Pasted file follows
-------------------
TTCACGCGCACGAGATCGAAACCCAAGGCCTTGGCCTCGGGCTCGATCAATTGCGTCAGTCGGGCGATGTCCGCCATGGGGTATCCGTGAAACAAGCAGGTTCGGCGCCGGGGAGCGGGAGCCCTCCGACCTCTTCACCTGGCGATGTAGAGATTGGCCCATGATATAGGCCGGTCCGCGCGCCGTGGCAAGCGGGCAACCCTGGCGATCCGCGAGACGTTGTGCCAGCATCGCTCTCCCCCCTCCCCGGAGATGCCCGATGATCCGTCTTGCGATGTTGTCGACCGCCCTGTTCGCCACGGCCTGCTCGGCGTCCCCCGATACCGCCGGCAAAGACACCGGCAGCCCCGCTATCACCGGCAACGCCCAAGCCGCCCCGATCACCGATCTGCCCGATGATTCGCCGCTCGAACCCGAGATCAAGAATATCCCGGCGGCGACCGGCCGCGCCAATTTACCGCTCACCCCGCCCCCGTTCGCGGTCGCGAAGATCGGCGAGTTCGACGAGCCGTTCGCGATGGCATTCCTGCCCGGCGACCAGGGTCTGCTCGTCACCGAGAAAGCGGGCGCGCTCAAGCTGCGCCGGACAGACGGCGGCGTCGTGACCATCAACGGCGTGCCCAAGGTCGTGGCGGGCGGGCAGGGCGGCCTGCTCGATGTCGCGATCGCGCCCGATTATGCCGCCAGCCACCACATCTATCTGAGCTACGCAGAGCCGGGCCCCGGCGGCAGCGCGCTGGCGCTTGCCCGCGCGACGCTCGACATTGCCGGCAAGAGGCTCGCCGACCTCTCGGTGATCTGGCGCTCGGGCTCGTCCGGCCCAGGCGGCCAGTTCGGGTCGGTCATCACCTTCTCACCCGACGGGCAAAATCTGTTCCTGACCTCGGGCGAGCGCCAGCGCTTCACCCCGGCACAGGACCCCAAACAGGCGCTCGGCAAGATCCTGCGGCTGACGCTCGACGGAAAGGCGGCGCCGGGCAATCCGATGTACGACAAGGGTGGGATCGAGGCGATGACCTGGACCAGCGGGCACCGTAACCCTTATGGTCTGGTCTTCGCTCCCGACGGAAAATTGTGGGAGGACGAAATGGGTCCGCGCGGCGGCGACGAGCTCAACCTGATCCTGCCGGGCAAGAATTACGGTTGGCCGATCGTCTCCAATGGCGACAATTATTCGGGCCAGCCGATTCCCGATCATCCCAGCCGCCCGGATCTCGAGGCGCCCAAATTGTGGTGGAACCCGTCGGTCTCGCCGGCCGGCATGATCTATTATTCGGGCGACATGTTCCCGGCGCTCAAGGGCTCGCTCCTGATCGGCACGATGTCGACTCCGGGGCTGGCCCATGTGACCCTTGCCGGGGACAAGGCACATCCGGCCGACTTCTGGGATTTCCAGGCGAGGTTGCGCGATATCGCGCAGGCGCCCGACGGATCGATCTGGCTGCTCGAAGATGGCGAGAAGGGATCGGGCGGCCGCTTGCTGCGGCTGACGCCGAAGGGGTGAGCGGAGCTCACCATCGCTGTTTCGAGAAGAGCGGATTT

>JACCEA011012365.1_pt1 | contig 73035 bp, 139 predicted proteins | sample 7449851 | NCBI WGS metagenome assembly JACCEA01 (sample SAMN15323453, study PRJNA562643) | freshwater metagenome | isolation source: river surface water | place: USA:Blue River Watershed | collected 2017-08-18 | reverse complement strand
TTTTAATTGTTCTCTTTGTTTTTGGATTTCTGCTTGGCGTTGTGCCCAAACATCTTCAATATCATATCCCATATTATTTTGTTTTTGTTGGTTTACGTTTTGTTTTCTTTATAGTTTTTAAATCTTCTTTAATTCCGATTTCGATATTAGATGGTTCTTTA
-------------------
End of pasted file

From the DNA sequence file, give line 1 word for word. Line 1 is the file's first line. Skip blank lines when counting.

TTCACGCGCACGAGATCGAAACCCAAGGCCTTGGCCTCGGGCTCGATCAATTGCGTCAGTCGGGCGATGTCCGCCATGGGGTATCCGTGAAACAAGCAGGTTCGGCGCCGGGGAGCGGGAGCCCTCCGACCTCTTCACCTGGCGATGTAGAGATTGGCCCATGATATAGGCCGGTCCGCGCGCCGTGGCAAGCGGGCAACCCTGGCGATCCGCGAGACGTTGTGCCAGCATCGCTCTCCCCCCTCCCCGGAGATGCCCGATGATCCGTCTTGCGATGTTGTCGACCGCCCTGTTCGCCACGGCCTGCTCGGCGTCCCCCGATACCGCCGGCAAAGACACCGGCAGCCCCGCTATCACCGGCAACGCCCAAGCCGCCCCGATCACCGATCTGCCCGATGATTCGCCGCTCGAACCCGAGATCAAGAATATCCCGGCGGCGACCGGCCGCGCCAATTTACCGCTCACCCCGCCCCCGTTCGCGGTCGCGAAGATCGGCGAGTTCGACGAGCCGTTCGCGATGGCATTCCTGCCCGGCGACCAGGGTCTGCTCGTCACCGAGAAAGCGGGCGCGCTCAAGCTGCGCCGGACAGACGGCGGCGTCGTGACCATCAACGGCGTGCCCAAGGTCGTGGCGGGCGGGCAGGGCGGCCTGCTCGATGTCGCGATCGCGCCCGATTATGCCGCCAGCCACCACATCTATCTGAGCTACGCAGAGCCGGGCCCCGGCGGCAGCGCGCTGGCGCTTGCCCGCGCGACGCTCGACATTGCCGGCAAGAGGCTCGCCGACCTCTCGGTGATCTGGCGCTCGGGCTCGTCCGGCCCAGGCGGCCAGTTCGGGTCGGTCATCACCTTCTCACCCGACGGGCAAAATCTGTTCCTGACCTCGGGCGAGCGCCAGCGCTTCACCCCGGCACAGGACCCCAAACAGGCGCTCGGCAAGATCCTGCGGCTGACGCTCGACGGAAAGGCGGCGCCGGGCAATCCGATGTACGACAAGGGTGGGATCGAGGCGATGACCTGGACCAGCGGGCACCGTAACCCTTATGGTCTGGTCTTCGCTCCCGACGGAAAATTGTGGGAGGACGAAATGGGTCCGCGCGGCGGCGACGAGCTCAACCTGATCCTGCCGGGCAAGAATTACGGTTGGCCGATCGTCTCCAATGGCGACAATTATTCGGGCCAGCCGATTCCCGATCATCCCAGCCGCCCGGATCTCGAGGCGCCCAAATTGTGGTGGAACCCGTCGGTCTCGCCGGCCGGCATGATCTATTATTCGGGCGACATGTTCCCGGCGCTCAAGGGCTCGCTCCTGATCGGCACGATGTCGACTCCGGGGCTGGCCCATGTGACCCTTGCCGGGGACAAGGCACATCCGGCCGACTTCTGGGATTTCCAGGCGAGGTTGCGCGATATCGCGCAGGCGCCCGACGGATCGATCTGGCTGCTCGAAGATGGCGAGAAGGGATCGGGCGGCCGCTTGCTGCGGCTGACGCCGAAGGGGTGAGCGGAGCTCACCATCGCTGTTTCGAGAAGAGCGGATTT